HP is starting to sound like the first year of the Obama Adminstration. They have their own version of fixing the economy, winning a war, and giving everybody health insurance — it’s beating Cisco with 3Com and then conquering the mobile-phone market with today’s announcement that they’ll buy Palm for $1.2B.
Is HP biting off more than they can chew?
Can’t say we were right about Palm, or were we? HP did the deal at $1.2B. It surprises me. My premise was that paying over $1B for a company that is losing money and market share, with a negative book value, and $400B in debt is just slightly nutty, but what do we know. Apparently the HP CFO knows more than me.
Wall Street objects of course, as they typically see big acquisitions as CEO ego-moves with the percentages of success against them. HP stock was selling off after hours.
My guess is that a gaggle of beancounters gathered in the back rooms of some suite at a Four Seasons hotel, stocked up on Red Bull, and hammered out some numbers that said if you fired X% of the Palm staff, combine X+Y overseas manufacturing operations, squeezed the Palm marketing budget into HP’s marketing budget, and had a vision for selling mobile handsets, you’d make the numbers work. Those magical operating synergies! Who knows, maybe if we make it to 2011 without five more international banking crises, the deal can make money.
I doubt it, and that’s why HP’s stock is selling off after hours. Palm stock meanwhile, is up 25% to about $6 after-hours. But keep in mind the stock traded up to $6 just a few weeks ago based on the rumors, then it traded down. If you bought it at $4, good job. If you bought it at $5.75, boy that was a lot of risk to take make a little bit of money on a speculative event.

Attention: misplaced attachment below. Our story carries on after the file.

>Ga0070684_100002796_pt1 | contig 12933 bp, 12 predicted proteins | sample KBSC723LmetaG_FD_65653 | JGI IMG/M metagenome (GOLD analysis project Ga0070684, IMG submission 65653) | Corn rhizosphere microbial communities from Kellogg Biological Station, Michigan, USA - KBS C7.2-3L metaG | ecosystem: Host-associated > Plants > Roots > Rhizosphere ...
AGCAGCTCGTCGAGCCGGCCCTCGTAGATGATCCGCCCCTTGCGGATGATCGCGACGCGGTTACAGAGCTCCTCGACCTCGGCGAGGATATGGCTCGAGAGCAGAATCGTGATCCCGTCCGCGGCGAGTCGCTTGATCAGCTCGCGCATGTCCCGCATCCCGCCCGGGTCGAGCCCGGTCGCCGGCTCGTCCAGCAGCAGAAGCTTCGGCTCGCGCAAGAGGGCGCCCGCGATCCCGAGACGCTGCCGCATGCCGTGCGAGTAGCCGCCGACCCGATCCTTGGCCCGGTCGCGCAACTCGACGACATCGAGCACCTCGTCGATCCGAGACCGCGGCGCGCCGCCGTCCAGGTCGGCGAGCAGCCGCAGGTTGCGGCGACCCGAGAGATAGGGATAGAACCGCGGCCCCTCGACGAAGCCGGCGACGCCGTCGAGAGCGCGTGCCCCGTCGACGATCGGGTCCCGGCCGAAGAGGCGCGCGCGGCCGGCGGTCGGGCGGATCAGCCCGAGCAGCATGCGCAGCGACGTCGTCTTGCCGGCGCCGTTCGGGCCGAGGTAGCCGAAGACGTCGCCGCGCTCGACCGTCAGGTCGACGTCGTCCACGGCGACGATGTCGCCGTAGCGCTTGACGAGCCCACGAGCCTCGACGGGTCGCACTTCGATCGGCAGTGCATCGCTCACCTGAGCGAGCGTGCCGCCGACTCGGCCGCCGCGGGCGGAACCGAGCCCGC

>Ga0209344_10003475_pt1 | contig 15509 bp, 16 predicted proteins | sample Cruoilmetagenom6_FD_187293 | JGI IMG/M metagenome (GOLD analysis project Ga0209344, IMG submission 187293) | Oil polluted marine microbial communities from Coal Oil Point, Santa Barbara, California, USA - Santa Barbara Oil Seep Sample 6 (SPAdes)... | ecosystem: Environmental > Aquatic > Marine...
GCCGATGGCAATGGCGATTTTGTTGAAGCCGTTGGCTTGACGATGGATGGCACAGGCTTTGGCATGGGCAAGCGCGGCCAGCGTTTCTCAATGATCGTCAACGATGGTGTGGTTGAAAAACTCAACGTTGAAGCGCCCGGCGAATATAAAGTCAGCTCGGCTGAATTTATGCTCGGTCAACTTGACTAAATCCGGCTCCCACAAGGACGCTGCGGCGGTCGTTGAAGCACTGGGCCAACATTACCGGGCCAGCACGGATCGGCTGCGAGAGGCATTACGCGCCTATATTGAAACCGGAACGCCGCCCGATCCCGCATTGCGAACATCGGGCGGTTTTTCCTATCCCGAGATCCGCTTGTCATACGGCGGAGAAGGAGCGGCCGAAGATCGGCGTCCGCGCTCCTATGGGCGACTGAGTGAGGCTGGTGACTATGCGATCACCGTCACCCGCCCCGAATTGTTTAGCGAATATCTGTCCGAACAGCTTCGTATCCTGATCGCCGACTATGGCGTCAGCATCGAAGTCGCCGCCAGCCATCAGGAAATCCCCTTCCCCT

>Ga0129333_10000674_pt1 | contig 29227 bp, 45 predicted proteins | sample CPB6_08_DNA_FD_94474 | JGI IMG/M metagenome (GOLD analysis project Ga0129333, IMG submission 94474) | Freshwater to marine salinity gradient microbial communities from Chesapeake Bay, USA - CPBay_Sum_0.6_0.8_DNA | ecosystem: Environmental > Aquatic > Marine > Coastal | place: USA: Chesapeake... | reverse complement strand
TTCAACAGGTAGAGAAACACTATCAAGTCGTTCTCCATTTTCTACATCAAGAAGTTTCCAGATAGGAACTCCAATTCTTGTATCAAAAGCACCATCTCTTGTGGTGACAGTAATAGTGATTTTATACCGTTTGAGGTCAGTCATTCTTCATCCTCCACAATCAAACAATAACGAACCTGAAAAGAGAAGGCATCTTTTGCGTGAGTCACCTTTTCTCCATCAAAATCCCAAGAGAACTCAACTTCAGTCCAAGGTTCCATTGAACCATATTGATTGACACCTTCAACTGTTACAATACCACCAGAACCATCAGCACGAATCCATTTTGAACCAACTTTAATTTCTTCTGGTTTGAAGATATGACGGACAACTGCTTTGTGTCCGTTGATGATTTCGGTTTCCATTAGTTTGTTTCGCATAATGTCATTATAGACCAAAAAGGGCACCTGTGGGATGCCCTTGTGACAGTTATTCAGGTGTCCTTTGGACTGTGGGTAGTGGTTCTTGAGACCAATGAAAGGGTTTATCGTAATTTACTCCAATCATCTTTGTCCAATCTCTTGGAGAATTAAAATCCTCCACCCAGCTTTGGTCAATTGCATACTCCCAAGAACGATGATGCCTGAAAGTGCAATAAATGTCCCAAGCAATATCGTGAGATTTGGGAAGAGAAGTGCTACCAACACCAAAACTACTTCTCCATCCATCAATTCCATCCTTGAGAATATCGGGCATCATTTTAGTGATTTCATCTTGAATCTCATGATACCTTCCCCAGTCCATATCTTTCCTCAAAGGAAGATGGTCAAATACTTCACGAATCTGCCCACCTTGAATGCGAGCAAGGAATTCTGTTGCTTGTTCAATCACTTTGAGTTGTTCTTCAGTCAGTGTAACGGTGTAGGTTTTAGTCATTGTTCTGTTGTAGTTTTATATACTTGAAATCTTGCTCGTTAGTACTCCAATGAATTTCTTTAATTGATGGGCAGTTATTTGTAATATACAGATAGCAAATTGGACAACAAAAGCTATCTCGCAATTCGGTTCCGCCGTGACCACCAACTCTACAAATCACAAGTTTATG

This is obviously part of HP CEO Mark Hurd’s campaign to enter every technology market on earth. He wanted into services, so he bought EDS. He wanted into networking, so he bought 3Com. He wants into mobile devices, so they buy Palm. Next thing you know he’ll be buying Yahoo and selling you navigation systems for your car.
Here’s the problem: You’re now taking on IBM, Cisco, Nokia, Motorola, Apple, and maybe even Google all at once? Good luck with that. It might be more sensible to focus on fixing the 3Com machine first, before you start making cracks about taking on Cisco, let alone entering the most crowded and rapidly changing market on earth: smartphones.
Yes, I see the logic. Smartphones are growing faster than anything. But HP has a lot of work to do — especially on the marketing side — to take down Cisco. Now they’re going to have their hands full with mobile.
My biggest question is that as the industry starts adopting Google Inc.’s Android operating system, why do you want to acquire a proprietary smartphone platform that is at best, four or fifth in market share?
“Palm’s innovative operating system provides an ideal platform to expand HP’s mobility strategy and create a unique HP experience spanning multiple mobile connected devices,” said Todd Bradley, executive vice president, Personal Systems Group, HP, in the press release.
Yes, the vision is easy to see. The execution is an entirely different thing altogether. Good luck, HP, you’ll need it.